The Second Circuit’s summary affirmance of the district court’s ruling reinforces the principle that general statements of a company’s confidence in its products and competitiveness, absent specific facts to suggest that defendants did not believe or had no basis for those statements, are not actionable as false or misleading under the securities laws.


On May 9, 2019, the Financial Crimes Enforcement Network of the U.S. Department of the Treasury (FinCEN) issued guidance regarding the application of FinCEN’s money service business (MSB) regulations to certain business models involving money transmission denominated in convertible virtual currencies (CVCs), including digital currencies and cryptocurrencies. FinCEN’s guidance does not establish new regulatory requirements, but rather consolidates and summarizes current regulations, related administrative rulings and guidance involving the regulation of “money transmission” under the Bank Secrecy Act (BSA). It also provides guidance on the application of FinCEN’s regulations to certain current and emerging business models involving CVCs, including those related to CVC wallets, CVC kiosks, Peer-to-Peer (P2P) exchanges and trading platforms, and initial coin offerings (ICOs), among others. FinCEN’s guidance is intended to be a tool to help financial institutions comply with their existing obligations under the BSA as they relate to business models involving CVCs, and a resource for those seeking to introduce innovative products or services that may be subject to the same rules and regulations.


On June 5, 2019, the SEC Division of Corporation Finance issued a no-action letter ruling that CorVel Corp., a risk management solutions company, cannot exclude from its 2019 Proxy Statement a proposal requesting that the company issue a public report detailing the potential risks associated with omitting explicit mention of “sexual orientation” and “gender identity” in its written equal employment opportunity policy.

The SEC’s no-action letter marks a change from other SEC determinations in the 2017 and 2018 proxy seasons, in which the SEC had concluded that companies could omit similar proposals. Here, the SEC noted that the shareholder proposal focused on potential risks associated with the company not having an inclusive non-discrimination policy, rather than an argument that the policy permits discrimination on the basis of sexual orientation and gender identity. The filer of the shareholder proposal–Walden Asset Management, a Boston-based investment firm and a beneficial owner of CorVel common stock–argued that while CorVel’s equal employment opportunity policy includes the terms “sex” and “gender,” there is currently legal uncertainty as to whether these terms afford protection on the basis of sexual orientation and gender identity, creating risk for CorVel.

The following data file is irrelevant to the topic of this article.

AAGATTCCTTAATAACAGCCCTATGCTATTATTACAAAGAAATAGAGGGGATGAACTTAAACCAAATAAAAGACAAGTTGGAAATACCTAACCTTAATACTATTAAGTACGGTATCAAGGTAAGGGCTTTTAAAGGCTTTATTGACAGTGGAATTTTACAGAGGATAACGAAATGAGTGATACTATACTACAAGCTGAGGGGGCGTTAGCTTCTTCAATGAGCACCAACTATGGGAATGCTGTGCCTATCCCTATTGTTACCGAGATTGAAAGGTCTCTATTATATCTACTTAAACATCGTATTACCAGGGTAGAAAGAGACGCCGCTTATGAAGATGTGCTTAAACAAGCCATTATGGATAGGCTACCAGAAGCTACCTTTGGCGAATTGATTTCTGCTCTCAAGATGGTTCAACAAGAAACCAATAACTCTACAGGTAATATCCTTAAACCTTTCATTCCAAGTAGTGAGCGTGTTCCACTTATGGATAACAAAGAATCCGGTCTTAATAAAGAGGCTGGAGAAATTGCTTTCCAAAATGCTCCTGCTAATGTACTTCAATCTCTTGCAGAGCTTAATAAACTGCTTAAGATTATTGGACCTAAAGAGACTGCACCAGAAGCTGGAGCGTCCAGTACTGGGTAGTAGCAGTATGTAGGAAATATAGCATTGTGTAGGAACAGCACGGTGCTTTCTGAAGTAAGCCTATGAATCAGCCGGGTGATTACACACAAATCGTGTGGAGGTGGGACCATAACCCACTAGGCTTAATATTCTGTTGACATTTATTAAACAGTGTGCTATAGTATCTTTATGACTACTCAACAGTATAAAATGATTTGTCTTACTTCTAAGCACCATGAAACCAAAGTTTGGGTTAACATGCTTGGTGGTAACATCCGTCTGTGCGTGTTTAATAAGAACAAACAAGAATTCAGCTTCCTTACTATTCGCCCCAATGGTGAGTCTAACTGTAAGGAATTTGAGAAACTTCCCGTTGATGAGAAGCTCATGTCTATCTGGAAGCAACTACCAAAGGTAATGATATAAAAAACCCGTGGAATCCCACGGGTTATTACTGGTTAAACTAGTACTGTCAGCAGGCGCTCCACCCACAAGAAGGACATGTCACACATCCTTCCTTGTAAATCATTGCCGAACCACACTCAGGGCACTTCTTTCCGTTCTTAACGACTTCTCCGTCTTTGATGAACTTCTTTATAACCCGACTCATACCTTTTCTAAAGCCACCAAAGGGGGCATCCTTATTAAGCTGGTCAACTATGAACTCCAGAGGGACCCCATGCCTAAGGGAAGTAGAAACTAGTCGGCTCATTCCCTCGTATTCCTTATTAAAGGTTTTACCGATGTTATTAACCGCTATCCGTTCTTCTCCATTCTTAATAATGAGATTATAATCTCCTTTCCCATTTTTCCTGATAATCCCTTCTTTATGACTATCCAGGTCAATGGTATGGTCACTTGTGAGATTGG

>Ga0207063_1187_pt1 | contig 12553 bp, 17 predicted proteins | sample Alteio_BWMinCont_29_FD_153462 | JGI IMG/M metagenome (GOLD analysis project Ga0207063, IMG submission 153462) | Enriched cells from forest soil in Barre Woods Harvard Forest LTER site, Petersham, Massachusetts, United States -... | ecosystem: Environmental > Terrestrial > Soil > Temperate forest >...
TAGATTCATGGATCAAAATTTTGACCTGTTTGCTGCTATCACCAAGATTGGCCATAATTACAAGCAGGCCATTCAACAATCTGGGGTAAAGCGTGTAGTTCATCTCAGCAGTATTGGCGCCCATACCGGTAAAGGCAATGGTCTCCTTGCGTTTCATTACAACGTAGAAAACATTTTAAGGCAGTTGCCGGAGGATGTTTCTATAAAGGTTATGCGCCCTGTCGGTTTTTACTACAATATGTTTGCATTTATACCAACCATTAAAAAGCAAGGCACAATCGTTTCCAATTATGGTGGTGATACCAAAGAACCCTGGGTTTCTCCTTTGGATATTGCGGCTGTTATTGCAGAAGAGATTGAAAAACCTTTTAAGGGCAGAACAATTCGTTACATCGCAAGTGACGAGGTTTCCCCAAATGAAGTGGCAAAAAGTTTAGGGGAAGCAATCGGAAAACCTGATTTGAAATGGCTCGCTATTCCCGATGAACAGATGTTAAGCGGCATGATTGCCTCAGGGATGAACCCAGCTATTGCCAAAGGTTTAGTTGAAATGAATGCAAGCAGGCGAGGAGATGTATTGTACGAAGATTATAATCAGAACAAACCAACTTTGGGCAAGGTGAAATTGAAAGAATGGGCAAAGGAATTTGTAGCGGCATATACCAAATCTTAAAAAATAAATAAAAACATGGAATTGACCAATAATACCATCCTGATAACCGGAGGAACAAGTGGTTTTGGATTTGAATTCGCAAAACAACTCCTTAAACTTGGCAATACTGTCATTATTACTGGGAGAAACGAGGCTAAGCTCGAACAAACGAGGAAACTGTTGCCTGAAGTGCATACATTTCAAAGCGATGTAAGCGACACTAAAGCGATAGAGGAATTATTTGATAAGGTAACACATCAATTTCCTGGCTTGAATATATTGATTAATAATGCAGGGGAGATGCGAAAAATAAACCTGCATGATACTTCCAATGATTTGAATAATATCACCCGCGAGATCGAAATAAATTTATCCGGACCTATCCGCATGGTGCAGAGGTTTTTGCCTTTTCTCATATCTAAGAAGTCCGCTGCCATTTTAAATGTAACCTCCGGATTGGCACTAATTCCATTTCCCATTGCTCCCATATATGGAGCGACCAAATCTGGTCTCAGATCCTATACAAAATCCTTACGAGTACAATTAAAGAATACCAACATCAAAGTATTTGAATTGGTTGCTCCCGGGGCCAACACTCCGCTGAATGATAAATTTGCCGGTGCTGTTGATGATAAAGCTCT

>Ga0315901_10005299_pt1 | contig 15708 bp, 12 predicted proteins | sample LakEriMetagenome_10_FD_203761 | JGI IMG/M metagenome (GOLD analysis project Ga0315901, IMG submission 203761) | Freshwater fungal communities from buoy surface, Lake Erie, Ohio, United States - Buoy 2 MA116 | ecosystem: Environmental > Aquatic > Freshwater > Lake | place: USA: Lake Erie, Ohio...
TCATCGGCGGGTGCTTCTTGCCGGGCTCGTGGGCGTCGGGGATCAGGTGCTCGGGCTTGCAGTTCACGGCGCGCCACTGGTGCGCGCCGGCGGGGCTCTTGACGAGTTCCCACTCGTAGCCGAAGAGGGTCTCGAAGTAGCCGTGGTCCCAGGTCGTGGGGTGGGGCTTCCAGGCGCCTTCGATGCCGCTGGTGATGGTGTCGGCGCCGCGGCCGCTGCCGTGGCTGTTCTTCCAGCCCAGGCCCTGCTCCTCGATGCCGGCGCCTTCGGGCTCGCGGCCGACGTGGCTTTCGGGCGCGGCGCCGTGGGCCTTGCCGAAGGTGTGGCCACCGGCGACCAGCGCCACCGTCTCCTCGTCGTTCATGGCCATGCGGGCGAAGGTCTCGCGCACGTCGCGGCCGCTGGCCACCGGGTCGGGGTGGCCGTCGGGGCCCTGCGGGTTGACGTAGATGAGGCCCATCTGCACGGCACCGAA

On May 24, 2019, the U.S. District Court for the Northern District of California, in In re Finisar Corporation Securities Litigation, declined to reconsider its previous denial of class certification for Finisar investors who brought claims under the securities laws based on an allegedly false or misleading statement by Finisar’s CEO concerning the drivers of Finisar’s growth. According to plaintiffs, on a December 2, 2010 analyst call, Finisar’s then-CEO responded to an analyst’s question about whether Finisar’s growth might stall because customers were building up inventory by stating that “we haven’t seen any inventory issues with our product with our customers.” Finisar’s stock price increased and subsequently continued to rise, until Finisar issued a press release on March 8, 2011, in which it indicated that its revenues would be lower than projected due to “previously undisclosed inventory build-up.” Finisar’s stock price experienced a one-day decline of nearly 39%.

On December 5, 2017, the court denied plaintiffs’ motion for class certification because defendants had rebutted the presumption of fraud-on-the-market reliance. The court found that the former CEO’s statement had no price impact where that statement took place after the stock price already had increased from the previous day’s close and analyst reports, which introduced new information into the market about inventory and growth conditions for which defendants were not responsible, severed the link between the former CEO’s statement and the price increase. Plaintiffs sought to renew their motion for class certification based on supposedly new evidence: a new study submitted by plaintiffs’ expert. The court denied plaintiffs motion because (i) the new study did not constitute an “emergence of new material facts” because all of the information underlying the new report existed at the time of the original motion; and (ii) even if the study had been submitted in connection with the original motion, it did not demonstrate that the former CEO’s statement had an impact on Finisar’s stock price for the same reasons as the court’s December 5, 2017 opinion.

The court’s holding underscores that, despite a significant decrease in stock price after an alleged corrective disclosure, defendants still can rebut the fraud-on-the-market presumption of reliance by demonstrating that there was no price impact at the time of an alleged misstatement, as in this case, where defendants established that the stock price increase preceded the alleged misstatement and pointed to events (here, analyst reports) that severed the link between the alleged misstatement and the price increase.